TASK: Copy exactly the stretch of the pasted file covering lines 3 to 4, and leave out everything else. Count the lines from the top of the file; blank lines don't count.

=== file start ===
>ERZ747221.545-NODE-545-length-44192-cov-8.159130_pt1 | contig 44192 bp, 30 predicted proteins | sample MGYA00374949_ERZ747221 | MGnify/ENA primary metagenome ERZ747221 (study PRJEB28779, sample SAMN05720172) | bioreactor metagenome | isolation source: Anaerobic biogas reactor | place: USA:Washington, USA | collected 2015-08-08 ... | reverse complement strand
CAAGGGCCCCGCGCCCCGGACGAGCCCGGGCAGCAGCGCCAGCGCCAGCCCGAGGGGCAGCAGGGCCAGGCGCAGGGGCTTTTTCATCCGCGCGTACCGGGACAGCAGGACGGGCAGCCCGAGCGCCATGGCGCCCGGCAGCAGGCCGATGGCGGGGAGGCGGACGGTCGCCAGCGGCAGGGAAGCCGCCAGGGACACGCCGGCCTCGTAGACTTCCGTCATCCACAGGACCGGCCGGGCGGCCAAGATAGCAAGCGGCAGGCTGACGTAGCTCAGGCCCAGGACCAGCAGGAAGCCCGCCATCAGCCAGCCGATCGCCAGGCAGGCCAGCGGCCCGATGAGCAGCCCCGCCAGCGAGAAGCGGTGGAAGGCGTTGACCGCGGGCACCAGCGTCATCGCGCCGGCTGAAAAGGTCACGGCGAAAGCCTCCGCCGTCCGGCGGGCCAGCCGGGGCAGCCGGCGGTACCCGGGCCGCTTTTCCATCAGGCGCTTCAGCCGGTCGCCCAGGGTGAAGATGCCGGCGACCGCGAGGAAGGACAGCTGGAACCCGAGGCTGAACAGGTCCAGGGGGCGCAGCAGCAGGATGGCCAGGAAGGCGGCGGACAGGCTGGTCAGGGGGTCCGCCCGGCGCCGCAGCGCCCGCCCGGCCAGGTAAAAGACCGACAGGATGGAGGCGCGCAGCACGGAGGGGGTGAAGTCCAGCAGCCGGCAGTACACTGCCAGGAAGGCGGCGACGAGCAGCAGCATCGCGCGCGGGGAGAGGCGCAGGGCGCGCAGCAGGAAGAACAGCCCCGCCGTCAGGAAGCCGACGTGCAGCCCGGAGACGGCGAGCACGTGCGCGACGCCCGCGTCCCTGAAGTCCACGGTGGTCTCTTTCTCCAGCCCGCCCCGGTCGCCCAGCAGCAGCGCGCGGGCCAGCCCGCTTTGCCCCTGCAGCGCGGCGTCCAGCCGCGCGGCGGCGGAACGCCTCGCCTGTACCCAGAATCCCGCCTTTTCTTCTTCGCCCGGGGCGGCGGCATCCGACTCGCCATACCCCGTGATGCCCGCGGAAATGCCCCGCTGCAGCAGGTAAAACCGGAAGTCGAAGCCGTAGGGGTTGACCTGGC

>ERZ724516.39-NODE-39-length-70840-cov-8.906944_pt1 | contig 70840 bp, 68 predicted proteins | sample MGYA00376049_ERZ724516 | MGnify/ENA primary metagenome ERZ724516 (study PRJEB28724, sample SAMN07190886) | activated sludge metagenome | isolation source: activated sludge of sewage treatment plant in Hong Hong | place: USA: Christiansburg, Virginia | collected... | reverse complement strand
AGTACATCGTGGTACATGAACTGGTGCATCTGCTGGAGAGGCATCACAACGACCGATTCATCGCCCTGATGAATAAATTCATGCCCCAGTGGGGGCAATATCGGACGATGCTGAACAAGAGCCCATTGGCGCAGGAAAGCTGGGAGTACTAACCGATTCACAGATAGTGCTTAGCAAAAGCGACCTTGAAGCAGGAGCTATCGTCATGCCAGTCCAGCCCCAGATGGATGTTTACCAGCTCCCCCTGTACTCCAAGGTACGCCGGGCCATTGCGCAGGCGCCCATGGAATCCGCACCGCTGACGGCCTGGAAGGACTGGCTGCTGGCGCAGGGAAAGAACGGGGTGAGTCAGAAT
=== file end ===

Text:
>ERZ724516.39-NODE-39-length-70840-cov-8.906944_pt1 | contig 70840 bp, 68 predicted proteins | sample MGYA00376049_ERZ724516 | MGnify/ENA primary metagenome ERZ724516 (study PRJEB28724, sample SAMN07190886) | activated sludge metagenome | isolation source: activated sludge of sewage treatment plant in Hong Hong | place: USA: Christiansburg, Virginia | collected... | reverse complement strand
AGTACATCGTGGTACATGAACTGGTGCATCTGCTGGAGAGGCATCACAACGACCGATTCATCGCCCTGATGAATAAATTCATGCCCCAGTGGGGGCAATATCGGACGATGCTGAACAAGAGCCCATTGGCGCAGGAAAGCTGGGAGTACTAACCGATTCACAGATAGTGCTTAGCAAAAGCGACCTTGAAGCAGGAGCTATCGTCATGCCAGTCCAGCCCCAGATGGATGTTTACCAGCTCCCCCTGTACTCCAAGGTACGCCGGGCCATTGCGCAGGCGCCCATGGAATCCGCACCGCTGACGGCCTGGAAGGACTGGCTGCTGGCGCAGGGAAAGAACGGGGTGAGTCAGAAT